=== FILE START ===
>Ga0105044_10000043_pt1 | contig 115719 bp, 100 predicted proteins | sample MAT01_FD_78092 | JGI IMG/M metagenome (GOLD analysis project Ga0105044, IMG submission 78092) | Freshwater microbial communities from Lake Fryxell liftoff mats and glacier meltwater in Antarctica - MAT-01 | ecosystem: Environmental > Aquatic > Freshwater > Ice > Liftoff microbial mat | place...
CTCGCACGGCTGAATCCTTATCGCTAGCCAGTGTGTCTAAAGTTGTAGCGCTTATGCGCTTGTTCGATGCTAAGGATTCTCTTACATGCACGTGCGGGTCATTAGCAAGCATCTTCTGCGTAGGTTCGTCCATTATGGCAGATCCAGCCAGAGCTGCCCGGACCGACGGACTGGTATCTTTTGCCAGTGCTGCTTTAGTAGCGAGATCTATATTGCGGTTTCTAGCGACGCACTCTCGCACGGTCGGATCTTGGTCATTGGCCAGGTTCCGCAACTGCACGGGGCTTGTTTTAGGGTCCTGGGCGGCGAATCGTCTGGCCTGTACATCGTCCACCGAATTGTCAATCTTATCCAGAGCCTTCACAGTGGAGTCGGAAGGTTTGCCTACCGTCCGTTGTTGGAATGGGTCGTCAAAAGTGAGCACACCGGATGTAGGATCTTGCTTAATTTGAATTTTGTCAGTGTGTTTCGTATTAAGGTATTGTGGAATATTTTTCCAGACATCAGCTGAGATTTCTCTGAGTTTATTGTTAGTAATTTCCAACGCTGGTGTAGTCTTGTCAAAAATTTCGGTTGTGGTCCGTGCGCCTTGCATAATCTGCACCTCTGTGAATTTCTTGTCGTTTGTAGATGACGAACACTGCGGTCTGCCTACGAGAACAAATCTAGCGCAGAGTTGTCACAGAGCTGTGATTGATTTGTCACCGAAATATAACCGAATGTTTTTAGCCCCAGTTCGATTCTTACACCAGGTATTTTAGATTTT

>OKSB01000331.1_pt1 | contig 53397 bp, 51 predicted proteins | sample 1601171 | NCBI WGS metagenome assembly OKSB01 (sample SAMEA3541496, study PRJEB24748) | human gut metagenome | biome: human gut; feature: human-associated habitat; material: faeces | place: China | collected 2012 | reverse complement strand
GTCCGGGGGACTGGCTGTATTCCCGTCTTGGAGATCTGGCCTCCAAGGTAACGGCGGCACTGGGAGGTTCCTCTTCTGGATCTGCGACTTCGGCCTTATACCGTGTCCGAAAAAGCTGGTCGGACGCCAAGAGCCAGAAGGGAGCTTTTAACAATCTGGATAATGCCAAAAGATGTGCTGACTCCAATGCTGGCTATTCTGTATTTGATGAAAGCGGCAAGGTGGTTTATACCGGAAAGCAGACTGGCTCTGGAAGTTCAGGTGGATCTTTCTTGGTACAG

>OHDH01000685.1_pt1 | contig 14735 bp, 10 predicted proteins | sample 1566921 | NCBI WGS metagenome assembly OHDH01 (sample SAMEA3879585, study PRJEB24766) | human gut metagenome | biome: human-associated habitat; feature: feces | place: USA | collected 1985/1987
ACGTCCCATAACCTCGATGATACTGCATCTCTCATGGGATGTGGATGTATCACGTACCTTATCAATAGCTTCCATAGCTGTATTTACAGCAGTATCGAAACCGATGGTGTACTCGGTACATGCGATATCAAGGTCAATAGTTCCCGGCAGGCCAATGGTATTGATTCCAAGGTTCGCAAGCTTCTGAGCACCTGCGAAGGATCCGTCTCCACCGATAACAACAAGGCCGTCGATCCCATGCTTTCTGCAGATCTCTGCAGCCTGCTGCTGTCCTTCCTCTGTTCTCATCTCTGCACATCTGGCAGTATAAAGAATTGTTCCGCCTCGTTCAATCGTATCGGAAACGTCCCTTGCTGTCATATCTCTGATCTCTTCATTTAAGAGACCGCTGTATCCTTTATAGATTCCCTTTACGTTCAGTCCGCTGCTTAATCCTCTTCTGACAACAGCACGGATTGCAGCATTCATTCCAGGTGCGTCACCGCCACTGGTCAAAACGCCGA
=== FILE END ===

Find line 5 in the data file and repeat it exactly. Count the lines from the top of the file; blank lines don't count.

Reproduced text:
>OHDH01000685.1_pt1 | contig 14735 bp, 10 predicted proteins | sample 1566921 | NCBI WGS metagenome assembly OHDH01 (sample SAMEA3879585, study PRJEB24766) | human gut metagenome | biome: human-associated habitat; feature: feces | place: USA | collected 1985/1987